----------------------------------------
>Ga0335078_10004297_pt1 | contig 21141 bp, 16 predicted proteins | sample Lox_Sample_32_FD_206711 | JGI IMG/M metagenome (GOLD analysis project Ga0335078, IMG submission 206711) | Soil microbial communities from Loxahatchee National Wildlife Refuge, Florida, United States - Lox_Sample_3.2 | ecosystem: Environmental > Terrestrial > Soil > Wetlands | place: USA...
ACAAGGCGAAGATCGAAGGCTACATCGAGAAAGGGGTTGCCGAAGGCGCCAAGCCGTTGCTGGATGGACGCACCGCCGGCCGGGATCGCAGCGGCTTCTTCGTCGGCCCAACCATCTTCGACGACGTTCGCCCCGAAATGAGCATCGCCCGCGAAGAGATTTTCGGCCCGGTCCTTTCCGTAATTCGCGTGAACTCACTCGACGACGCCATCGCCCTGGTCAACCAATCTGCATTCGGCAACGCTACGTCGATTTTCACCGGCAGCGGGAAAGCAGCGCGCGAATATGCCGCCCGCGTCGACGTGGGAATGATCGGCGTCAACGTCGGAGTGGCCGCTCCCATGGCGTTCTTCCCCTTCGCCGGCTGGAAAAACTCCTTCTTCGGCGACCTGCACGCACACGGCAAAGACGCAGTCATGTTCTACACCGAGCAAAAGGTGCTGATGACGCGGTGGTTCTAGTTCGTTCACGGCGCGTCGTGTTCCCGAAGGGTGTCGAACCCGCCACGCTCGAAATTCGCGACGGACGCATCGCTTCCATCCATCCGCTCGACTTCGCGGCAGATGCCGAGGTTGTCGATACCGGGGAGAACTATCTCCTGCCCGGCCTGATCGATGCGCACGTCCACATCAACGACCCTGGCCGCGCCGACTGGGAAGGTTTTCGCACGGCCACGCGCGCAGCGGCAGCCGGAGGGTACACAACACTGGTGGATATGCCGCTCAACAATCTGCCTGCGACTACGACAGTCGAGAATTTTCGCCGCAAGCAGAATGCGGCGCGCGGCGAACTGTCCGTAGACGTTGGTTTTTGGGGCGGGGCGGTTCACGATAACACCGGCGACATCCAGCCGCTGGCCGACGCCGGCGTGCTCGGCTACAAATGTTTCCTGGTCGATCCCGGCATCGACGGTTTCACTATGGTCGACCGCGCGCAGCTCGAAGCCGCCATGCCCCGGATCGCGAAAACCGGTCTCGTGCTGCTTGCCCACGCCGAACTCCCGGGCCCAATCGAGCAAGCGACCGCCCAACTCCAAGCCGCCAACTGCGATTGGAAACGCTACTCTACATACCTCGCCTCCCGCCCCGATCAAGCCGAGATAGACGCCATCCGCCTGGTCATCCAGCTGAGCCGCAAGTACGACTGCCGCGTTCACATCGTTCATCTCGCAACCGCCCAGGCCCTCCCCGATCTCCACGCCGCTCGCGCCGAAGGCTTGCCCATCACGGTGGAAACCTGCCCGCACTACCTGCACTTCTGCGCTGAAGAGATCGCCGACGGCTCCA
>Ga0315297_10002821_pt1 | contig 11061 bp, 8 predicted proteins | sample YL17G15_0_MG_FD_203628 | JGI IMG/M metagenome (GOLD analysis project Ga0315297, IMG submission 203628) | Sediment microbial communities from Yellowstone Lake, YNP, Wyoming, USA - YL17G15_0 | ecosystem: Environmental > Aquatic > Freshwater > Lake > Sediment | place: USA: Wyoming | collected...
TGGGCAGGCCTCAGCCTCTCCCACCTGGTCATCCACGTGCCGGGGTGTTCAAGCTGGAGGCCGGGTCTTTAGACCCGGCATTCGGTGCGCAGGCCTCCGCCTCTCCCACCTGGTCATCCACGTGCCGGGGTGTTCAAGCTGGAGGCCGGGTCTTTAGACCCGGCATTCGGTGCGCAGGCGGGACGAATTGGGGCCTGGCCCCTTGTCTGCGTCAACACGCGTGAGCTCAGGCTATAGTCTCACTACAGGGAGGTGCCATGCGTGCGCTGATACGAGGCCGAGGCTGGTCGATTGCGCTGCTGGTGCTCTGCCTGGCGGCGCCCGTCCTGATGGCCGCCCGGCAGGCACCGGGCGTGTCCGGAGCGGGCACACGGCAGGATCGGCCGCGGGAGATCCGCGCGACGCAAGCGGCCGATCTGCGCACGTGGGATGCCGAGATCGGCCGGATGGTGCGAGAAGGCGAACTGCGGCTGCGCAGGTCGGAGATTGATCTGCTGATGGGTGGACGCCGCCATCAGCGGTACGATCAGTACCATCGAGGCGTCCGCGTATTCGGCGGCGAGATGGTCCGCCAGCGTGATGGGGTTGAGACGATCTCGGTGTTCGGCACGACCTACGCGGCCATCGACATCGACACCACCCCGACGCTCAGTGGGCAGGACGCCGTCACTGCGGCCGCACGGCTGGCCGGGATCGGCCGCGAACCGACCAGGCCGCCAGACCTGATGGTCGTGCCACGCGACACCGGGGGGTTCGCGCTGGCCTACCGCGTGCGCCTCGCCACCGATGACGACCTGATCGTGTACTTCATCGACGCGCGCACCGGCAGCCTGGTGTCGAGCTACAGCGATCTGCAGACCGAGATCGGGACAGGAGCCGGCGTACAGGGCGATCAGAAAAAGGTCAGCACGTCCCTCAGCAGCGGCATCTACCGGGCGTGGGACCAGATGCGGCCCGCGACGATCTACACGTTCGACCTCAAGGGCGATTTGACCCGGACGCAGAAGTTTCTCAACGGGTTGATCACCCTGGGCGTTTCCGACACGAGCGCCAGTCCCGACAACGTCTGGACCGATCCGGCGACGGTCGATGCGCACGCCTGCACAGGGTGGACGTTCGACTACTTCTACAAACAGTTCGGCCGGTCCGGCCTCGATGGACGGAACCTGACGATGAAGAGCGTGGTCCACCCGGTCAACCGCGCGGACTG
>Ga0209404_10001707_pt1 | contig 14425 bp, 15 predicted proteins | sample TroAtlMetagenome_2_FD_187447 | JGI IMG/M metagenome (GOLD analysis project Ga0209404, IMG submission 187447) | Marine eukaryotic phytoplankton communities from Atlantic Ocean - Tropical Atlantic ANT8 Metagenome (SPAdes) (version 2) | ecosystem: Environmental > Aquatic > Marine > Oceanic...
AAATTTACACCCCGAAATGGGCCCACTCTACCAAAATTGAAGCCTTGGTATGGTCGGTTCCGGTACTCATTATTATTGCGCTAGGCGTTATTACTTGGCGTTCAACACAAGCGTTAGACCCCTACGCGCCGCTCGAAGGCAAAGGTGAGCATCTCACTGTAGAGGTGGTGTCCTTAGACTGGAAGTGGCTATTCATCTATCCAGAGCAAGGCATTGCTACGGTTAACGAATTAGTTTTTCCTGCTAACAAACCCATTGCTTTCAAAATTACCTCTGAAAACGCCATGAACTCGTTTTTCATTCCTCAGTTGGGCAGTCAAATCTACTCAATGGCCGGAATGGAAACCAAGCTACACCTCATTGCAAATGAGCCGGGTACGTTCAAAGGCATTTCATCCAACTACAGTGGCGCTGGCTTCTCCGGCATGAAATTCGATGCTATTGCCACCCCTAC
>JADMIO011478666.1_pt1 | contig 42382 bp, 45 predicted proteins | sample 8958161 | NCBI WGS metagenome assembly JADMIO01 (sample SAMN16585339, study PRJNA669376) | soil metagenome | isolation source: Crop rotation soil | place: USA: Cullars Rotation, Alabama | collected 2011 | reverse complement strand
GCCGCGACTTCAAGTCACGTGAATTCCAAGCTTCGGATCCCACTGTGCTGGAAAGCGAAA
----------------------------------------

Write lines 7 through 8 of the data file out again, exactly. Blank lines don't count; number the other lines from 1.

>JADMIO011478666.1_pt1 | contig 42382 bp, 45 predicted proteins | sample 8958161 | NCBI WGS metagenome assembly JADMIO01 (sample SAMN16585339, study PRJNA669376) | soil metagenome | isolation source: Crop rotation soil | place: USA: Cullars Rotation, Alabama | collected 2011 | reverse complement strand
GCCGCGACTTCAAGTCACGTGAATTCCAAGCTTCGGATCCCACTGTGCTGGAAAGCGAAA